Log Periodic Antenna Design

This antenna was designed using a DOS based program that came with the ARRL Antenna Book. I tried several different designs and concluded this one provided the best gain versus boom length. Significantly longer antennas did not provide much gain increase. Antenna stacking seemed like a better option for more gain.

Design Input Parameters:

Output Parameters:

Element Lengths and Spacing in Inches

Element #LengthSpacing
134.61- - -

Boom and Feed Design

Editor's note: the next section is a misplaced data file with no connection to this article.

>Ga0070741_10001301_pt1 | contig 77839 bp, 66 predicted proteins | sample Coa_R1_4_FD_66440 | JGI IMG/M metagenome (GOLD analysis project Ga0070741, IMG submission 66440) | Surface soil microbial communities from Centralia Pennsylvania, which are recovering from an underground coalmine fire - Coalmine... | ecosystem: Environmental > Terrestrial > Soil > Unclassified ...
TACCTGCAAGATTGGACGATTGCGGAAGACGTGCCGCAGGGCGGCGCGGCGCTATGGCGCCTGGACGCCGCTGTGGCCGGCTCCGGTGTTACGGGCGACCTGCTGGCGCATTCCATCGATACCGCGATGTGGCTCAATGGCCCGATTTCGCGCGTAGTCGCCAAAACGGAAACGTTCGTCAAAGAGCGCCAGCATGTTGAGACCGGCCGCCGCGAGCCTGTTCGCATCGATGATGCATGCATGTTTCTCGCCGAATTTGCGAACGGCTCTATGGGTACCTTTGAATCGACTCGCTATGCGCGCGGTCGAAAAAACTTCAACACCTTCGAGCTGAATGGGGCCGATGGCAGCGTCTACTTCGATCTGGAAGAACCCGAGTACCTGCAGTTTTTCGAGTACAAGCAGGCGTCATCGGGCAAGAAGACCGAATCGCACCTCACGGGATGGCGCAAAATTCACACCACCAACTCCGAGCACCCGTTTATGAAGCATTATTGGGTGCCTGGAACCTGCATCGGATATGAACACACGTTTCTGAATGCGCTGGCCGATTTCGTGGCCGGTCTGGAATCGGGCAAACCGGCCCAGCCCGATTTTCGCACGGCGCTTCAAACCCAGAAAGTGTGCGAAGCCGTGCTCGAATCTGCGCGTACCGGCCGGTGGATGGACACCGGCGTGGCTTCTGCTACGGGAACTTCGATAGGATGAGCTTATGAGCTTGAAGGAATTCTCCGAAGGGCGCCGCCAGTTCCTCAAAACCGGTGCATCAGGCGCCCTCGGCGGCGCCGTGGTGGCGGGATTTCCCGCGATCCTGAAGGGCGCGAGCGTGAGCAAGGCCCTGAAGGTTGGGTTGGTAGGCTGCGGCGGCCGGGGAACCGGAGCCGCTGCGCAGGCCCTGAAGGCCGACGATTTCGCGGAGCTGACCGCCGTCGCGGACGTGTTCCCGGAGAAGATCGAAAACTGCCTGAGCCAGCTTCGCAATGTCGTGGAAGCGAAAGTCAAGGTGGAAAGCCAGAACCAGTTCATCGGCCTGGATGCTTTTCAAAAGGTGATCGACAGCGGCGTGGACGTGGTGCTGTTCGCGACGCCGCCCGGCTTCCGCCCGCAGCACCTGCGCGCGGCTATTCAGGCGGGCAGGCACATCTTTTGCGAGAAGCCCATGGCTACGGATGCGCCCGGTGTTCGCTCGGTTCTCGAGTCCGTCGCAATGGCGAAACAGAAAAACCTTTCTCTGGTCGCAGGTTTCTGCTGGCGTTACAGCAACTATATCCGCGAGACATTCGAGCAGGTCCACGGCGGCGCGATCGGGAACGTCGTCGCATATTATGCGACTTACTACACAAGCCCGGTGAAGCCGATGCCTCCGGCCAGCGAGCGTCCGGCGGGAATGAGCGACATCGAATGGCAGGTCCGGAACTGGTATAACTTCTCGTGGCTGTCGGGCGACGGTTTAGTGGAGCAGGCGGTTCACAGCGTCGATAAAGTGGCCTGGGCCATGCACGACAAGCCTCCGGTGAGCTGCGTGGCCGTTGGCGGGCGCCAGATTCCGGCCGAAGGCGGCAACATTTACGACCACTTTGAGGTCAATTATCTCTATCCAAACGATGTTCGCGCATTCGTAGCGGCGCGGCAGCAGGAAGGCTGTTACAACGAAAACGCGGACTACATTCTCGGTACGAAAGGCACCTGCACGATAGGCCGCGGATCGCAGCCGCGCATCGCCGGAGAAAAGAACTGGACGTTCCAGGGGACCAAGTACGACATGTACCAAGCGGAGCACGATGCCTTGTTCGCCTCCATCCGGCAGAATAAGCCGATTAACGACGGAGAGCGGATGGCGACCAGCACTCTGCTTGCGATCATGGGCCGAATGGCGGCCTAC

The next step was to select the boom type (round or square), boom diameter, and desired impedance. I decided I wanted the impedance as close to 75 ohms as possible. The log periodic is a balanced antenna and I needed to convert it to unbalanced for coax feedline. I could have selected 300 ohms and used a commercial 300 to 75 ohm balun but that resulted in a large spacing of the two boom halves which I didn't want. Instead I went with a ferrite choke balun as described in the ARRL Antenna Book. More on the balun in the Construction page. The Tennadyne log periodics are used as the model for the mechanical design. It's a proven design and I knew I wouldn't have to worry about it not working. I selected 1/2" square tubing for the boom material. This helped keep the weight down since most of the antenna weight is contained in the two boom pieces. To get an impedance close to 75 ohms using 1/2" square boom, the center to center spacing of the boom halves was calculated to be 0.726". As it turned out in practice, having the boom halves this close together resulted in water bridging the halves when it rained. This caused the antenna not to function properly. If I selected an impedance of 85 ohms this opened up the spacing to 0.812" and reduced the water bridging problem. There was a small increase in VSWR that has no real impact on the antenna performance. Now it's time to build the antenna.

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